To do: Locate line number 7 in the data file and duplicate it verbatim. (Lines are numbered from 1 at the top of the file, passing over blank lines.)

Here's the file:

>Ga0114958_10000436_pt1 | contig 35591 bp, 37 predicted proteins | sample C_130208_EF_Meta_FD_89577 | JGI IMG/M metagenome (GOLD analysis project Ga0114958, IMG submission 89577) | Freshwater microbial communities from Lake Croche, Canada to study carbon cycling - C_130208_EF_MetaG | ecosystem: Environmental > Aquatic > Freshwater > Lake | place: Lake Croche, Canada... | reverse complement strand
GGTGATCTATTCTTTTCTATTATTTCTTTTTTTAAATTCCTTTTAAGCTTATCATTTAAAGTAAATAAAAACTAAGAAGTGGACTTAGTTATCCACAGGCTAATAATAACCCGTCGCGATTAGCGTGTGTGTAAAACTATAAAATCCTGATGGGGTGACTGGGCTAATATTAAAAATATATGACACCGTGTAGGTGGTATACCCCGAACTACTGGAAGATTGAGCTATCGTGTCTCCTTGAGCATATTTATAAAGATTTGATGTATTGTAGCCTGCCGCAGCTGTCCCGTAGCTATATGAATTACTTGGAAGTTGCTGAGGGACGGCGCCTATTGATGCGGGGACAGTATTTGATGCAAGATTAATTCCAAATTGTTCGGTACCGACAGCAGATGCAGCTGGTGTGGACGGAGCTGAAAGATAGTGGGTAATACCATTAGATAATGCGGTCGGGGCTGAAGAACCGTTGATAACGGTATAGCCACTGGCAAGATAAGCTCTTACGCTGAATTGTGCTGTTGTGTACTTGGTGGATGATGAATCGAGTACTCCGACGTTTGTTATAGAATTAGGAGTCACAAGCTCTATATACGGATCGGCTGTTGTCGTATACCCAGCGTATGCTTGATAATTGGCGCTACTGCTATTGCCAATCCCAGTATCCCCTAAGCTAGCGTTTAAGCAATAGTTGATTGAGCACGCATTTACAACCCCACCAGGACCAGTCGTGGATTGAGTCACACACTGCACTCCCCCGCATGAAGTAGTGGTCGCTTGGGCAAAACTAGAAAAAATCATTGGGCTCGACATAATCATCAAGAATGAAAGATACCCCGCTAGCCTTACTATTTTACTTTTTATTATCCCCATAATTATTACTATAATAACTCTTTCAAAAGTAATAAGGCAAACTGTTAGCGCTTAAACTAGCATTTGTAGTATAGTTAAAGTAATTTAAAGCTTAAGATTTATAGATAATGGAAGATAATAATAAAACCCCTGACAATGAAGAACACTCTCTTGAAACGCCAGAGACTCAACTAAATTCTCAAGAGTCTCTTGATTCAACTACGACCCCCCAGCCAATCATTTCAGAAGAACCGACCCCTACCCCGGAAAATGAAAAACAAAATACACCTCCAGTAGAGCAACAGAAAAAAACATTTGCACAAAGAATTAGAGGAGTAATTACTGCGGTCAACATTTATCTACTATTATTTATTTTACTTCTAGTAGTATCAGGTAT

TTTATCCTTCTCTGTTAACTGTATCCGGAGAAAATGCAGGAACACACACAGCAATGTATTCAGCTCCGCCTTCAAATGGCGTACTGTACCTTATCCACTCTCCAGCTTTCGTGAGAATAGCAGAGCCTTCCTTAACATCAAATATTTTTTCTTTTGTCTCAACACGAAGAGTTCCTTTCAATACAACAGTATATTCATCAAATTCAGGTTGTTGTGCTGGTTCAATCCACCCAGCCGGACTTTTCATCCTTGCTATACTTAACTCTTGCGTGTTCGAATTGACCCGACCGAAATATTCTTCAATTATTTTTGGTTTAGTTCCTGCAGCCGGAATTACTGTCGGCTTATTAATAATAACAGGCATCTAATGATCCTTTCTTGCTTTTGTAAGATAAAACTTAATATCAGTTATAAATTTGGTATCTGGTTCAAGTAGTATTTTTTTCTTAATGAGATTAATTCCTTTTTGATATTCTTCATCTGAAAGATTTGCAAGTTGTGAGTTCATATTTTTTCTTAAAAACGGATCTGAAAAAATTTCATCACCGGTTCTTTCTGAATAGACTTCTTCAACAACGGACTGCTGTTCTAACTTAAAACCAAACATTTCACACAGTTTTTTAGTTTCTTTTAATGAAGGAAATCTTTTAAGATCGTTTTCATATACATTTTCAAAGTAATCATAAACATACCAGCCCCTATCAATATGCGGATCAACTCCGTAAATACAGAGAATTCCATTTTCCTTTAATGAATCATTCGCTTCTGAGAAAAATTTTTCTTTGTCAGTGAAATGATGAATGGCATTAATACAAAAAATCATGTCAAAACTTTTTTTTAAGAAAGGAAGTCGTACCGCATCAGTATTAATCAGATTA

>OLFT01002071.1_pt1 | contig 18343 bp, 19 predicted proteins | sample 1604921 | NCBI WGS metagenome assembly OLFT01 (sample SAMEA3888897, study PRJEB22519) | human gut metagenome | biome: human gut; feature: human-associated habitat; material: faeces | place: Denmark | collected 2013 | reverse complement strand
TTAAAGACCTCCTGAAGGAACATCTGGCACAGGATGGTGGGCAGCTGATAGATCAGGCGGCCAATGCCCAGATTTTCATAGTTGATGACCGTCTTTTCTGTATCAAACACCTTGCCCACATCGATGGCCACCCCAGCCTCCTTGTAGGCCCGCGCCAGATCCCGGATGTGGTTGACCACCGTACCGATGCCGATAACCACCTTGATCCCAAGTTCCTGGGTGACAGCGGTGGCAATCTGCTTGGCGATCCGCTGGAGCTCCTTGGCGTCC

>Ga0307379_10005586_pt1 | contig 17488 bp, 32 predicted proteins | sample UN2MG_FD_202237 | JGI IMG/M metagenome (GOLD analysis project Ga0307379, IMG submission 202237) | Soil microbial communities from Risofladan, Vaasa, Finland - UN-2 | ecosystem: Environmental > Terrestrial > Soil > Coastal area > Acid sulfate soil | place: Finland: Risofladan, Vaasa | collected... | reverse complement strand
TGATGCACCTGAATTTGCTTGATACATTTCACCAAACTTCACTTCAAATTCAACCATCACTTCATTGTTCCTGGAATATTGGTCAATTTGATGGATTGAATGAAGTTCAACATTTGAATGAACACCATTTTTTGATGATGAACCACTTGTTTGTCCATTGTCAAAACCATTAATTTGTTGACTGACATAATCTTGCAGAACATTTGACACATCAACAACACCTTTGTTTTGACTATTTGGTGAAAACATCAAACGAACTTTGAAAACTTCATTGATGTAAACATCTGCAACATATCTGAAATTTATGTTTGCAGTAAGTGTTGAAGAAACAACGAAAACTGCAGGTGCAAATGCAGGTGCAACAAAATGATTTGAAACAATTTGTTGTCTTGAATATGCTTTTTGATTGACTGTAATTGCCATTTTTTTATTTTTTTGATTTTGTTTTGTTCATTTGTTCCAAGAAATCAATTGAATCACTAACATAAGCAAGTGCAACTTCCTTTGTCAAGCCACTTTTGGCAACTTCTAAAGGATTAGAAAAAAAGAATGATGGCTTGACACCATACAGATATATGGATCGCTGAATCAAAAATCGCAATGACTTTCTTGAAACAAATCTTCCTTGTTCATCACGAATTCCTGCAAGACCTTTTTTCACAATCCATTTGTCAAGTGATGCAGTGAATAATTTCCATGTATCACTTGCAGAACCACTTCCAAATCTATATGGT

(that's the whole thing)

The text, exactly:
TGATGCACCTGAATTTGCTTGATACATTTCACCAAACTTCACTTCAAATTCAACCATCACTTCATTGTTCCTGGAATATTGGTCAATTTGATGGATTGAATGAAGTTCAACATTTGAATGAACACCATTTTTTGATGATGAACCACTTGTTTGTCCATTGTCAAAACCATTAATTTGTTGACTGACATAATCTTGCAGAACATTTGACACATCAACAACACCTTTGTTTTGACTATTTGGTGAAAACATCAAACGAACTTTGAAAACTTCATTGATGTAAACATCTGCAACATATCTGAAATTTATGTTTGCAGTAAGTGTTGAAGAAACAACGAAAACTGCAGGTGCAAATGCAGGTGCAACAAAATGATTTGAAACAATTTGTTGTCTTGAATATGCTTTTTGATTGACTGTAATTGCCATTTTTTTATTTTTTTGATTTTGTTTTGTTCATTTGTTCCAAGAAATCAATTGAATCACTAACATAAGCAAGTGCAACTTCCTTTGTCAAGCCACTTTTGGCAACTTCTAAAGGATTAGAAAAAAAGAATGATGGCTTGACACCATACAGATATATGGATCGCTGAATCAAAAATCGCAATGACTTTCTTGAAACAAATCTTCCTTGTTCATCACGAATTCCTGCAAGACCTTTTTTCACAATCCATTTGTCAAGTGATGCAGTGAATAATTTCCATGTATCACTTGCAGAACCACTTCCAAATCTATATGGT